Japan’s Hirokazu Kore-eda makes wonder-touched films about children. Wonder, though, can be a two-edged asset. Its sharp edge can produce acutely insightful kids’ tales such as Kore-eda’s I Wish. Its blunt edge can produce the generic, schematic or sentimental. I loved Like Father, Like Son at Cannes. Its plot about a rich architect and wife discovering that their boy of six is not biologically theirs – inadvertently swapped at birth and now the two parent couples decide to swap back – seemed a sweet-souled problem drama primed for a Steven Spielberg-led jury.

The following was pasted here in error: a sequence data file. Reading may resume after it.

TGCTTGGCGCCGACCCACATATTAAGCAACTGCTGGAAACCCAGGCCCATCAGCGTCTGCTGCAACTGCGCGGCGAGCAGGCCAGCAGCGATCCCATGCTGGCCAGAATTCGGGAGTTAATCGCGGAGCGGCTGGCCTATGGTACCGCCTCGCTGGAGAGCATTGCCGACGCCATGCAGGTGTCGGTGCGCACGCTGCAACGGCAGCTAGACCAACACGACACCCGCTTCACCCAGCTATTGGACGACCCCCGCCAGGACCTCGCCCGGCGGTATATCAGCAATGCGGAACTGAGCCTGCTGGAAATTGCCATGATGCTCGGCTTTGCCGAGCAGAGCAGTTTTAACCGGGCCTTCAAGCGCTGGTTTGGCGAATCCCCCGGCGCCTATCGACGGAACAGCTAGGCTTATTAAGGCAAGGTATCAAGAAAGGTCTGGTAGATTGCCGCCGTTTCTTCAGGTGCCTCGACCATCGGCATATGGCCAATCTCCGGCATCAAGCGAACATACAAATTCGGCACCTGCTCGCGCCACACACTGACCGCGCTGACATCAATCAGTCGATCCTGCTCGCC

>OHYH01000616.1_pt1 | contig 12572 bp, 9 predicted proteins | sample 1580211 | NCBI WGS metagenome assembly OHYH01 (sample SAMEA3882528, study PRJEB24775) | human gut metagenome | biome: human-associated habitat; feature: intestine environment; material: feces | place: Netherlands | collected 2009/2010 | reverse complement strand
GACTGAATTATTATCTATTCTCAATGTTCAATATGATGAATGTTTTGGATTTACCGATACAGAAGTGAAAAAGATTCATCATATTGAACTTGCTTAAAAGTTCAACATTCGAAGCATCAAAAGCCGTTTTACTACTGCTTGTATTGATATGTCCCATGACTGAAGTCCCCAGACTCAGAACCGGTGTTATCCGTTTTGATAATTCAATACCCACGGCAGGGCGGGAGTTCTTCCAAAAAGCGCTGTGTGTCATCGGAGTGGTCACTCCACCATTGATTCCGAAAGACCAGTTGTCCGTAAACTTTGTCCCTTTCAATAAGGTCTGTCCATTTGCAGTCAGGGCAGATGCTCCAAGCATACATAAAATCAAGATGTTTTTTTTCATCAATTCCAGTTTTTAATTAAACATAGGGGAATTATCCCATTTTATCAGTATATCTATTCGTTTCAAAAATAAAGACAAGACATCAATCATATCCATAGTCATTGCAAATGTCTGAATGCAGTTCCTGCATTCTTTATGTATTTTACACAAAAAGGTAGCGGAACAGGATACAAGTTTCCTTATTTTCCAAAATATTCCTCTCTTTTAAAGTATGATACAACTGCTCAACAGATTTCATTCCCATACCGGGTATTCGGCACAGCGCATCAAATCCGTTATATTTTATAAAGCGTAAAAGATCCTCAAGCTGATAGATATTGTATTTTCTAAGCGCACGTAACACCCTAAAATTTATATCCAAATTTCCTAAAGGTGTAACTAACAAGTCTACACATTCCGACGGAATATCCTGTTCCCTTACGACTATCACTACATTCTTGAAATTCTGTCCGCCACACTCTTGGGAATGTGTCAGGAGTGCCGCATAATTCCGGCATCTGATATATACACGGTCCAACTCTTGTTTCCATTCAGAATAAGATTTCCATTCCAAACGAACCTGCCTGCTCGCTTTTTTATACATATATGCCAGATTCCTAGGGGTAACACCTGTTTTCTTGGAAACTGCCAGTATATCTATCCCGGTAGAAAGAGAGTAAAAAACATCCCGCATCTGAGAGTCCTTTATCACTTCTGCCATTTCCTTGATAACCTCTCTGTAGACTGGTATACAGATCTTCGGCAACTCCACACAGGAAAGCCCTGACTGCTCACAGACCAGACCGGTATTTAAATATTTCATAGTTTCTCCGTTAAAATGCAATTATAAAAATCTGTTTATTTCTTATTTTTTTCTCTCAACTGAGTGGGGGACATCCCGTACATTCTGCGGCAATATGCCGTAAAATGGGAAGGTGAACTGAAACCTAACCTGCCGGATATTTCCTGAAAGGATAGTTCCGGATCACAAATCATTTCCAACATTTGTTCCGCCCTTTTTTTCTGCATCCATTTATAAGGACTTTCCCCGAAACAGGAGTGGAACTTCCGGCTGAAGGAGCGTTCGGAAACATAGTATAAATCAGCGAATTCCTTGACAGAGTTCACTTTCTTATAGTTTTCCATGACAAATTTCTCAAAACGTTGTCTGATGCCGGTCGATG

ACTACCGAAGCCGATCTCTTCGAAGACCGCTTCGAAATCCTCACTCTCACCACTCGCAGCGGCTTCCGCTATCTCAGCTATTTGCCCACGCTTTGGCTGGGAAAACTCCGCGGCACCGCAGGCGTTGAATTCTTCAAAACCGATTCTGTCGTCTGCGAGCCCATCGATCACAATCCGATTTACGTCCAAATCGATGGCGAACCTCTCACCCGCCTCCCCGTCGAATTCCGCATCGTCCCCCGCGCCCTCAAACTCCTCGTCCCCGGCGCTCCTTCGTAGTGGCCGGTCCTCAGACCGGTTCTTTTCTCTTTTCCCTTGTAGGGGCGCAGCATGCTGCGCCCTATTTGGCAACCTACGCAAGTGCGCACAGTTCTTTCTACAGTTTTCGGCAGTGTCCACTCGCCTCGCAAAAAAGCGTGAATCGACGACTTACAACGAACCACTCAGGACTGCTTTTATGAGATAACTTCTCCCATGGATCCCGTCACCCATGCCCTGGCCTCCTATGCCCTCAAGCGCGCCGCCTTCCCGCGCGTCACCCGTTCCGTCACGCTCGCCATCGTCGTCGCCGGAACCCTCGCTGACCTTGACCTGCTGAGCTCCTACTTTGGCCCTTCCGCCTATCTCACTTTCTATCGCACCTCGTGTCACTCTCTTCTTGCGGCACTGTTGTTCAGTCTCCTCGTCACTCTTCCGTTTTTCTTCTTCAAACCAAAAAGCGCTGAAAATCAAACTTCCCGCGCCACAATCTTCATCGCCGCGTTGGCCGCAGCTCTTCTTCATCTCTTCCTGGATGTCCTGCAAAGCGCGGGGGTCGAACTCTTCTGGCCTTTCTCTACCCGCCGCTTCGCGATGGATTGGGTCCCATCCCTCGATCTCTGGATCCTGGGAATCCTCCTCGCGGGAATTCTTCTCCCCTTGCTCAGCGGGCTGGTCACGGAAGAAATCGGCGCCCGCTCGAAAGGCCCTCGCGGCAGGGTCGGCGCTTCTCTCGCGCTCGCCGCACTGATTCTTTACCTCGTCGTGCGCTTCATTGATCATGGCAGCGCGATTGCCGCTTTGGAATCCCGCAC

Re-seeing, I am not so sure. The momentous bewilderment of a mid-life couple realising their boy is a blood-stranger is beautifully caught. So is the torment involved in trading one child-parent bond, founded on love and history, for another founded on consanguinity. But the second couple’s arrival in the plot starts to make it too schematic. Symmetries (rich, poor) are born. Contrasts – the rich control their kids’ time and hobbies, the poor don’t – are italicised. A story with life and vibrancy becomes a story with a message, a mandate and too mathematical a design.